Simply put, a contract is a legally binding commitment. A court will usually enforce a contract if something of value is exchanged between the parties who make an offer and the other party who accepts the offer. When deciding how to draft a business contract, make sure that all of these aspects are there so that if there is a disagreement, a court will rule that the contract is legitimate and can be enforced. Thus, we are going to explore the key points of business contracts.
Table of Contents
- When Do You Need a Contract?
- Essential Components of a Contract Offer
- Signatory Awareness
- Legal Capacity
- Should an Attorney Always Review a Contract Before Signing?
When Do You Need a Contract?
When you want to be sure your rights are protected, you’ll need a contract. Contracts should be drafted to foresee potential issues and include a method for resolving disputes in addition to describing the obligations of all parties.
A contract can help protect both you and your company’s assets if you’re the owner of a company. For instance, if your firm hits a snag, you can use a contract to protect yourself from liabilities.
A common blunder is assuming that a minor project does not necessitate the use of a contract. Even minor projects might run into problems, so it’s wise to have a contract in place to ensure your safety.
Essential Components of a Contract
If all six of the following criteria are present, a contract is legitimate and legally binding:
This first and most important element entails each party’s duties and responsibilities, as well as a value exchange. That value could be monetary or related to a desired action or result.
In theory, it isn’t called an offer until it is received by the recipient. Even after the offeree has received it, it can be retracted, changed, or terminated at any point before acceptance.
The offeree may also make a counter-offer. The previous offer is canceled when a counter-offer is made, and the parties are now in the process of negotiating for a new desired conclusion.
Acceptance is when you agree to the terms of an offer. Offers don’t have to be accepted verbally; they can be accepted through actions. If someone claims to accept an offer but does so on terms that differ from the initial offer, this is referred to as a counter-offer rather than an acceptance.
Silence is not considered an acceptance; it must be communicated to the offeror.
To be legally binding, both parties must be aware that they are engaging in a contractual agreement. Both parties to a contract must be active participants. They must acknowledge the existence of the contract and willingly agree to be bound by its terms.
In the end, the contract’s goal is to provide what it promises: consideration. Due to contractual purposes, consideration refers to the agreed-upon value, which might be an action or an item. Contractual considerations can include services, property, and even protection against harm.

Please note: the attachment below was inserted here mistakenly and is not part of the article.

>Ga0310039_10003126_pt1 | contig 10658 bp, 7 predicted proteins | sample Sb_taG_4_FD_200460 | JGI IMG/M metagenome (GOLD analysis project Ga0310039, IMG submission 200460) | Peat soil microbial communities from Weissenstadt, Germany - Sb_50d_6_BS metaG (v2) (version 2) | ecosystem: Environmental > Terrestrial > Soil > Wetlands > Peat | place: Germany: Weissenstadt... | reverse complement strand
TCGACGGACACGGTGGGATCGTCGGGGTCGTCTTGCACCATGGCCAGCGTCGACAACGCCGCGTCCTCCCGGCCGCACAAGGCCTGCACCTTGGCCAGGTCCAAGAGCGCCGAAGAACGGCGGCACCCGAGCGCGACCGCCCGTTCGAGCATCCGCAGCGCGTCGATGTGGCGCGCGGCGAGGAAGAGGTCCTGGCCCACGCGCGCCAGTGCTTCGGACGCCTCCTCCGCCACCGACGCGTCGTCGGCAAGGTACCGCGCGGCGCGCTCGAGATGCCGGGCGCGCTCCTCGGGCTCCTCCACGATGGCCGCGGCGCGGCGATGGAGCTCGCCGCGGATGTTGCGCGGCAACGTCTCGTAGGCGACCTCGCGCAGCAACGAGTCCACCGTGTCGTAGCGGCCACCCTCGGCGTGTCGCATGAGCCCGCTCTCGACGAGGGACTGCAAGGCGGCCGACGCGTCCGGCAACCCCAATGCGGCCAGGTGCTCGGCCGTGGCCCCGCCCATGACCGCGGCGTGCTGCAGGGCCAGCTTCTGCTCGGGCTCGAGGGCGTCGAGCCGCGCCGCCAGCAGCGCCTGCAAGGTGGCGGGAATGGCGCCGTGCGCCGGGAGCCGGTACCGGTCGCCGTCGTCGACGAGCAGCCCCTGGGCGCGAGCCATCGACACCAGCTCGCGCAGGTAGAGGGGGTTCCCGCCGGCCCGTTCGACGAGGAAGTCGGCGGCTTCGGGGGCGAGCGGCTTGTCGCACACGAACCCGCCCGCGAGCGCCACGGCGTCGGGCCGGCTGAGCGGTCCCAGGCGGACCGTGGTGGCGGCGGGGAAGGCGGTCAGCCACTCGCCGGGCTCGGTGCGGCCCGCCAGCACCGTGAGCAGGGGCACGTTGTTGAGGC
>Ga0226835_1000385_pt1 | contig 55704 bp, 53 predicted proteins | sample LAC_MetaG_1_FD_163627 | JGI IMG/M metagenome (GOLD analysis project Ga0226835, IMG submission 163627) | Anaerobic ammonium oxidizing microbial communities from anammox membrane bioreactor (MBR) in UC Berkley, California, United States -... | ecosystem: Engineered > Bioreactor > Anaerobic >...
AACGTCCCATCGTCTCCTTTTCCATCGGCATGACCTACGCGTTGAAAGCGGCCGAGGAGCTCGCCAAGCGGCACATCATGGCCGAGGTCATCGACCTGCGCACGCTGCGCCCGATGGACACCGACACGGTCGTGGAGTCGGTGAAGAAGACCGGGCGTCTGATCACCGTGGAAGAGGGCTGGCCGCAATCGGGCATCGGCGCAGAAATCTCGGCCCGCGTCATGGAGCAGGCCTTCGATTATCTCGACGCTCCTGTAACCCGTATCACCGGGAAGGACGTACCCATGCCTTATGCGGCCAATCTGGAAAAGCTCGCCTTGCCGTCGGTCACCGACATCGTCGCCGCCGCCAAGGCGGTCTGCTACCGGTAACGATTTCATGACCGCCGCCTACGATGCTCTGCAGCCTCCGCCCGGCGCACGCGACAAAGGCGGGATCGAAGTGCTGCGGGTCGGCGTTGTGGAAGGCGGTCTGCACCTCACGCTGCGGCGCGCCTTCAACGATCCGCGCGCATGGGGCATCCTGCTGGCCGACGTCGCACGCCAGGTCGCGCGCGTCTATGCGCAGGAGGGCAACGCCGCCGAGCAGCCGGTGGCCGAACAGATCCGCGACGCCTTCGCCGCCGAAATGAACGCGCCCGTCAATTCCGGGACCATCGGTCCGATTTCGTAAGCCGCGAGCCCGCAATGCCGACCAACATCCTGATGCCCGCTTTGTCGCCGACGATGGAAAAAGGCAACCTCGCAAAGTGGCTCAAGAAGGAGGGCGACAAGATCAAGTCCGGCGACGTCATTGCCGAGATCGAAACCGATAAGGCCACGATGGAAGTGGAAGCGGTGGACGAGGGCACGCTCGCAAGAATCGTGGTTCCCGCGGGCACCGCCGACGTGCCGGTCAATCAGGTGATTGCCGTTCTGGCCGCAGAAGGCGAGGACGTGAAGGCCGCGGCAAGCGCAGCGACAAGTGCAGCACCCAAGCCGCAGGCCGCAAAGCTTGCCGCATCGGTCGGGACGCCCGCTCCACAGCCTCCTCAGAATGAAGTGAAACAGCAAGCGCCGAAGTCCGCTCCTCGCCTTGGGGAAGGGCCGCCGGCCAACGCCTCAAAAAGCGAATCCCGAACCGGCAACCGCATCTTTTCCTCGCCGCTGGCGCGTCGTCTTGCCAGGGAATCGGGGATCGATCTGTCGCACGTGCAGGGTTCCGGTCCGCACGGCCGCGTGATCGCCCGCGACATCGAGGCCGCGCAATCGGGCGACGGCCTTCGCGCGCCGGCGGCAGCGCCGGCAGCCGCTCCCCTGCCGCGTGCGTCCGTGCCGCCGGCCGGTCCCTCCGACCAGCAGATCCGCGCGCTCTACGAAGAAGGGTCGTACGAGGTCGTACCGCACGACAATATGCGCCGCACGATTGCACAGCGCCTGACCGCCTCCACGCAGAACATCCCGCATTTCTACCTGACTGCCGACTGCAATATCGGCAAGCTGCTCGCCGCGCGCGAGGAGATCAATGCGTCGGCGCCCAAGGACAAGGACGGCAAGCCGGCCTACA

It’s worth noting that there doesn’t have to be a monetary element for consideration to be valid. A service exchange agreement, for example, is sufficient to satisfy the legal burden of consideration.
In the simplest terms, a person cannot sign away their rights. The truth, of course, is a little more complicated, and that is why contract law demands that all parties prove that they understand the contract’s responsibilities, conditions, and implications before signing.
The court refers to this knowledge as “legal capacity,” and each party signing the contract must show it for it to be valid.
People who fit into one or more of these categories, in general, may lack the legal competence to validate a contract:
- A person who suffers from a mental illness (e.g., dementia)
- Someone inebriated or under the influence of drugs or alcohol
- Someone who does not have a good grasp of the contract’s language.
Finally, all contracts are governed by the laws of the jurisdiction in which they are carried out, including any local, state, and federal laws and ordinances that apply. A contract for an illegal act or goods cannot be enforced. Even if the parties were unaware at the time, if their agreement violates local laws, their ignorance is insufficient to address the legality burden. It should also go without saying that a contract involving illegal action is void.
Should an Attorney Always Review a Contract Before Signing?
This question is always answered affirmatively. When you enter into some kind of business deal, you will be handed a contract that appears to be written in stone. The majority of individuals are unaware that they still have negotiating power over many areas of the contract. This is why, before signing on the dotted line, you should always consult with an experienced attorney.
Businesses often require a variety of contracts with their clients, partners, and other business associates. As a business owner in Muskegon, don’t put off having a contract in place; it will safeguard your business and save you money in the long run. Request an appointment and let our attorneys assist your company in legal matters you are facing.